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AD8361ART-REEL Datasheet(Hoja de datos) 11 Page - Analog Devices
No. de Pieza.
AD [Analog Devices]
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Rev. C | Page 11 of 24
The AD8361 is an rms-responding (mean power) detector that
provides an approach to the exact measurement of RF power
that is basically independent of waveform. It achieves this
function through the use of a proprietary technique in which
the outputs of two identical squaring cells are balanced by the
action of a high-gain error amplifier.
The signal to be measured is applied to the input of the first
squaring cell, which presents a nominal (LF) resistance of
225 Ω between the RFIN and COMM pins (connected to the
ground plane). Because the input pin is at a bias voltage of about
0.8 V above ground, a coupling capacitor is required. By making
this an external component, the measurement range may be
extended to arbitrarily low frequencies.
The AD8361 responds to the voltage, V
, at its input by
squaring this voltage to generate a current proportional to V
squared. This is applied to an internal load resistor, across which
a capacitor is connected. These form a low-pass filter, which
extracts the mean of V
squared. Although essentially voltage-
responding, the associated input impedance calibrates this port
in terms of equivalent power. Therefore, 1 mW corresponds to a
voltage input of 447 mV rms. The Applications section shows
how to match this input to 50 Ω.
The voltage across the low-pass filter, whose frequency may be
arbitrarily low, is applied to one input of an error-sensing
amplifier. A second identical voltage-squaring cell is used to
close a negative feedback loop around this error amplifier. This
second cell is driven by a fraction of the quasi-dc output voltage
of the AD8361. When the voltage at the input of the second
squaring cell is equal to the rms value of V
, the loop is in a
stable state, and the output then represents the rms value of the
input. The feedback ratio is nominally 0.133, making the rms-dc
conversion gain ×7.5, that is
By completing the feedback path through a second squaring
cell, identical to the one receiving the signal to be measured,
several benefits arise. First, scaling effects in these cells cancel;
thus, the overall calibration may be accurate, even though the
open-loop response of the squaring cells taken separately need
not be. Note that in implementing rms-dc conversion, no
reference voltage enters into the closed-loop scaling. Second, the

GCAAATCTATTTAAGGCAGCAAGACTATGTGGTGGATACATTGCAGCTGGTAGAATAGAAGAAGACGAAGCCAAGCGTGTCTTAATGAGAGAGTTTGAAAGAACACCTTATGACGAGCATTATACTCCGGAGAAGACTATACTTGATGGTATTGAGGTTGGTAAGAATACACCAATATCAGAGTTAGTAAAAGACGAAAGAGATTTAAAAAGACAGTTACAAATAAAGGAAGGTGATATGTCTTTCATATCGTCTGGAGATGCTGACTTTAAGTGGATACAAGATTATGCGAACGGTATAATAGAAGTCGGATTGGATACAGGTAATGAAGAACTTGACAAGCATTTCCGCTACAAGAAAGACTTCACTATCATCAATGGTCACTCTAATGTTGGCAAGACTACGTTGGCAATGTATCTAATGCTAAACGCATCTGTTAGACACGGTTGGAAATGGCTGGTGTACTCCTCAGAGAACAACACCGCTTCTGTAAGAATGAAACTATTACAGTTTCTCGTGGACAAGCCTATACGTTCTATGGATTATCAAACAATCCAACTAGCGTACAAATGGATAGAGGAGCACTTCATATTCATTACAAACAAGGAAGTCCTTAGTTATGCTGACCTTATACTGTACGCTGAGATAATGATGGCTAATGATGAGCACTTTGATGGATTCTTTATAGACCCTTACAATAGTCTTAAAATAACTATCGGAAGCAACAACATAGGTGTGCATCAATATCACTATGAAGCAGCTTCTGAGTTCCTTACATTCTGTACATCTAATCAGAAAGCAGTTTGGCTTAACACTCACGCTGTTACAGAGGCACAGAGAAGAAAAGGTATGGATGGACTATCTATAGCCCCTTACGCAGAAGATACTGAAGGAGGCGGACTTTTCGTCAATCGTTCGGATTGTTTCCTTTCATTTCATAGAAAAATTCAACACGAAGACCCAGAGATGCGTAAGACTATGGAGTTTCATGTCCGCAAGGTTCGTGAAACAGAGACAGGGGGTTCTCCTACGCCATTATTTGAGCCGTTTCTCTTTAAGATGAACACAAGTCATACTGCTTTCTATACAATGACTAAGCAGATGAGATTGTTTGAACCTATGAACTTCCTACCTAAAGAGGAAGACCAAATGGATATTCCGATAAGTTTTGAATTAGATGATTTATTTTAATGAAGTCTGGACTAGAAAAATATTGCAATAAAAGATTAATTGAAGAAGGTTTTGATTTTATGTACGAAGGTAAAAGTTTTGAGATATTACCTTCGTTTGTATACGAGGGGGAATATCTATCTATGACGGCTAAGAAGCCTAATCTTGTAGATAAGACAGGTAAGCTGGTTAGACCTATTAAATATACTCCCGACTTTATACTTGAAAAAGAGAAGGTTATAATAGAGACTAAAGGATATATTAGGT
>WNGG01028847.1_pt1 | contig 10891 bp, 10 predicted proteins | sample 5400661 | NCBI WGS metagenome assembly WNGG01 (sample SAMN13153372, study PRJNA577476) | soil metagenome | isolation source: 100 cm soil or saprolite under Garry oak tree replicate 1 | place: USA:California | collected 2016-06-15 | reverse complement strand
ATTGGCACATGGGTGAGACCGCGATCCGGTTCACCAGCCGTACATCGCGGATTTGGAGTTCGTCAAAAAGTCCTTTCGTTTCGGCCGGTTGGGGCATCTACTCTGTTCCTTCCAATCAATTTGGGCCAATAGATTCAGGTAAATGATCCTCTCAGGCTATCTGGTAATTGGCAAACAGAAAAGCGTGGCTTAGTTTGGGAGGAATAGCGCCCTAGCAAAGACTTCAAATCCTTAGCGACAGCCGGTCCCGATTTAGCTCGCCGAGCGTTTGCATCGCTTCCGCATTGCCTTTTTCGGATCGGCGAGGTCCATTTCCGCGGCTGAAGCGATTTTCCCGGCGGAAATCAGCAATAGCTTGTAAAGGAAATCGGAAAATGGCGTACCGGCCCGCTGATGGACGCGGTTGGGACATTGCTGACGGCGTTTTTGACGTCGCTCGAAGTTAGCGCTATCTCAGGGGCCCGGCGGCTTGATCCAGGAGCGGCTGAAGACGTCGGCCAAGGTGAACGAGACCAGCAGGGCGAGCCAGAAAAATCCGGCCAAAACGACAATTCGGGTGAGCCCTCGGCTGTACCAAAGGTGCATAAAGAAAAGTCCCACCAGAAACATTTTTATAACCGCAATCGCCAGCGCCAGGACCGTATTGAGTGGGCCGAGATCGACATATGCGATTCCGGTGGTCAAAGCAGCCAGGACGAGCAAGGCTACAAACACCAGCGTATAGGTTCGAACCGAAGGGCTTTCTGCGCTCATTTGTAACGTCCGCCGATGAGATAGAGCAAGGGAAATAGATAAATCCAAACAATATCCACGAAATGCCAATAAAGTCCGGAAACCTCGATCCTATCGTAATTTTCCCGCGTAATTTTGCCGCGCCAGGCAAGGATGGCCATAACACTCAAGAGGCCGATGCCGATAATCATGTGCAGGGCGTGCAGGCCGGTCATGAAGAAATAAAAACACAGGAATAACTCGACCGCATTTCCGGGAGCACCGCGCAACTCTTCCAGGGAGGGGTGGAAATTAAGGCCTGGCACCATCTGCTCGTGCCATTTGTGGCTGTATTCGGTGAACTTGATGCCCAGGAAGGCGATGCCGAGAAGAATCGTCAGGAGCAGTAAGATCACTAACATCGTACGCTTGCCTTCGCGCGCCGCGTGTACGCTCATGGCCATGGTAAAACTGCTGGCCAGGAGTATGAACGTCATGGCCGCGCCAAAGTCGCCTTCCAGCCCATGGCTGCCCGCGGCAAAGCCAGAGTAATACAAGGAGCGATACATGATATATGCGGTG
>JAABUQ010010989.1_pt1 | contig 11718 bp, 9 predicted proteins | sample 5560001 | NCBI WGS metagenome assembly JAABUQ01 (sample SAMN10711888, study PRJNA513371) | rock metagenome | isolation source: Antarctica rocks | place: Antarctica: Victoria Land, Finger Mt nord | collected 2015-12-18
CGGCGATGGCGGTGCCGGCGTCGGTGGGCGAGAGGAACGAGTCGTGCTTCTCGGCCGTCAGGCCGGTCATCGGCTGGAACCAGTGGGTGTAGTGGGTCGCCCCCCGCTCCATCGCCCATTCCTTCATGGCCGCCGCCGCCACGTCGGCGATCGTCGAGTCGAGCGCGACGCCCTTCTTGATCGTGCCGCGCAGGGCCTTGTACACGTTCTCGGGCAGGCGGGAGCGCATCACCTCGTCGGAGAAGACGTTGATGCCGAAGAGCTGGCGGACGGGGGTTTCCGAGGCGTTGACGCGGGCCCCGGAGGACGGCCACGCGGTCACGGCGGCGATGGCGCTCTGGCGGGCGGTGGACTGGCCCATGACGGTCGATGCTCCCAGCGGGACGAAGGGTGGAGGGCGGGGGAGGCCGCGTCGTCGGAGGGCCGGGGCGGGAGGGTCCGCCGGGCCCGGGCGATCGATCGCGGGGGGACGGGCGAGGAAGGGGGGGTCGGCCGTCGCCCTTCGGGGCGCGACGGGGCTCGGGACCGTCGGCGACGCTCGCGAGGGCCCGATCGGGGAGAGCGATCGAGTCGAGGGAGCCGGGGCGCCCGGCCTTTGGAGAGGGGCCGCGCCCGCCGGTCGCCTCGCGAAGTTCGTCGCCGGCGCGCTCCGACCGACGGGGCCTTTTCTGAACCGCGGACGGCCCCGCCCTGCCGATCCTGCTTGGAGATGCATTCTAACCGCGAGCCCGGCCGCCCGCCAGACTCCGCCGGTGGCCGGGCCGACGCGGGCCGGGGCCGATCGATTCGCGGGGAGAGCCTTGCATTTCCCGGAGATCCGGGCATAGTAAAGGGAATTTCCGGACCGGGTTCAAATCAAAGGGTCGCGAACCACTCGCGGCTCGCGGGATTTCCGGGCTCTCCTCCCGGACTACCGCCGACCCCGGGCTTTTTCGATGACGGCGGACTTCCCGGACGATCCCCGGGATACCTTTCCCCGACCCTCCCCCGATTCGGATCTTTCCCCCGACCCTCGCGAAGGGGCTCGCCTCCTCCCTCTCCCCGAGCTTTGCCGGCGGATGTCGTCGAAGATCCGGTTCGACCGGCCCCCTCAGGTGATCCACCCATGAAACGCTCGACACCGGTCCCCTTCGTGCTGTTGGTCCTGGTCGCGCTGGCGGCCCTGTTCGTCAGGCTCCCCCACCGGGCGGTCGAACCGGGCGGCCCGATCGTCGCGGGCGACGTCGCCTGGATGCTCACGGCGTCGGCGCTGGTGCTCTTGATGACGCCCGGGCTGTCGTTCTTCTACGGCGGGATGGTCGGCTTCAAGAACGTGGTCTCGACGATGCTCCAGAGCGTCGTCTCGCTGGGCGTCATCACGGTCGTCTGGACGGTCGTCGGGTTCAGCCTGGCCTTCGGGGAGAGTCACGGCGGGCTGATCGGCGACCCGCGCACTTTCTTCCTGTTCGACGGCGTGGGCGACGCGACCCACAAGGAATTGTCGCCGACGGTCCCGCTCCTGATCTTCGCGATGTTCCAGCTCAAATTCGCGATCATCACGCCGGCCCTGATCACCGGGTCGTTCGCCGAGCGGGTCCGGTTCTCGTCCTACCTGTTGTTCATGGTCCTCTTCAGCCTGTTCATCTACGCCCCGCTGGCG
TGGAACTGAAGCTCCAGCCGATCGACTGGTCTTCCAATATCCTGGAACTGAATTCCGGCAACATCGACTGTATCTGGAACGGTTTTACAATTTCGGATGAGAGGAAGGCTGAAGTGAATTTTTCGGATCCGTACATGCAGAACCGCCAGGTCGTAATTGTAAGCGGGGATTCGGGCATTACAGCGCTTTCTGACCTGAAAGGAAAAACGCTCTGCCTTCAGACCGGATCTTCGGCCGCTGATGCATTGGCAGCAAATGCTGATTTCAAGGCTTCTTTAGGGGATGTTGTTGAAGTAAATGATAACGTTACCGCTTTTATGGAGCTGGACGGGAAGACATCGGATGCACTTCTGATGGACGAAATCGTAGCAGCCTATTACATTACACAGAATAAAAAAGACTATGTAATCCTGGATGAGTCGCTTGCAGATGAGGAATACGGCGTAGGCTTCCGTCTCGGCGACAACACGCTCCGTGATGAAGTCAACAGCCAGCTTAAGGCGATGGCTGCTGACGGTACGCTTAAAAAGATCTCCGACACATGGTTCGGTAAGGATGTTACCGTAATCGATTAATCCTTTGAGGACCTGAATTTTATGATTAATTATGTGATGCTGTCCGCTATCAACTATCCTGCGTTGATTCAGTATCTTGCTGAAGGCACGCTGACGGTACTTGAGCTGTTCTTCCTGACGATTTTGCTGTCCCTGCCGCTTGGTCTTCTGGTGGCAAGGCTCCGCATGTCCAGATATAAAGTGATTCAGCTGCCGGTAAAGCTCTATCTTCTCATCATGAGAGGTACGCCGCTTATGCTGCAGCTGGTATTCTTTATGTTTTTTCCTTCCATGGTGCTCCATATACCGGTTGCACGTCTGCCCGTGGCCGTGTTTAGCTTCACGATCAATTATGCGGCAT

tracking in the responses of the dual cells remains very close
over temperature, leading to excellent stability of calibration.
The squaring cells have very wide bandwidth with an intrinsic
response from dc to microwave. However, the dynamic range of
such a system is fairly small, due in part to the much larger
dynamic range at the output of the squaring cells. There are
practical limitations to the accuracy of sensing very small error
signals at the bottom end of the dynamic range, arising from small
random offsets that limit the attainable accuracy at small inputs.
On the other hand, the squaring cells in the AD8361 have a
Class-AB aspect; the peak input is not limited by their quiescent
bias condition but is determined mainly by the eventual loss of
square-law conformance. Consequently, the top end of their
response range occurs at a fairly large input level (approximately
700 mV rms) while preserving a reasonably accurate square-law
response. The maximum usable range is, in practice, limited by
the output swing. The rail-to-rail output stage can swing from a
few millivolts above ground to less than 100 mV below the
supply. An example of the output induced limit: given a gain of
7.5 and assuming a maximum output of 2.9 V with a 3 V supply,
the maximum input is (2.9 V rms)/7.5 or 390 mV rms.
An important aspect of rms-dc conversion is the need for
averaging (the function is root-MEAN-square). For complex RF
waveforms, such as those that occur in CDMA, the filtering
provided by the on-chip, low-pass filter, although satisfactory
for CW signals above 100 MHz, is inadequate when the signal
has modulation components that extend down into the
kilohertz region. For this reason, the FLTR pin is provided: a
capacitor attached between this pin and VPOS can extend the
averaging time to very low frequencies.
An offset voltage can be added to the output (when using the
MSOP version) to allow the use of ADCs whose range does not
extend down to ground. However, accuracy at the low end
degrades because of the inherent error in this added voltage.
This requires that the IREF (internal reference) pin be tied to
VPOS and SREF (supply reference) to ground.
In the IREF mode, the intercept is generated by an internal
reference cell and is a fixed 350 mV, independent of the supply
voltage. To enable this intercept, IREF should be open-circuited,
and SREF should be grounded.
In the SREF mode, the voltage is provided by the supply. To
implement this mode, tie IREF to VPOS and SREF to VPOS.
The offset is then proportional to the supply voltage and is
400 mV for a 3 V supply and 667 mV for a 5 V supply.
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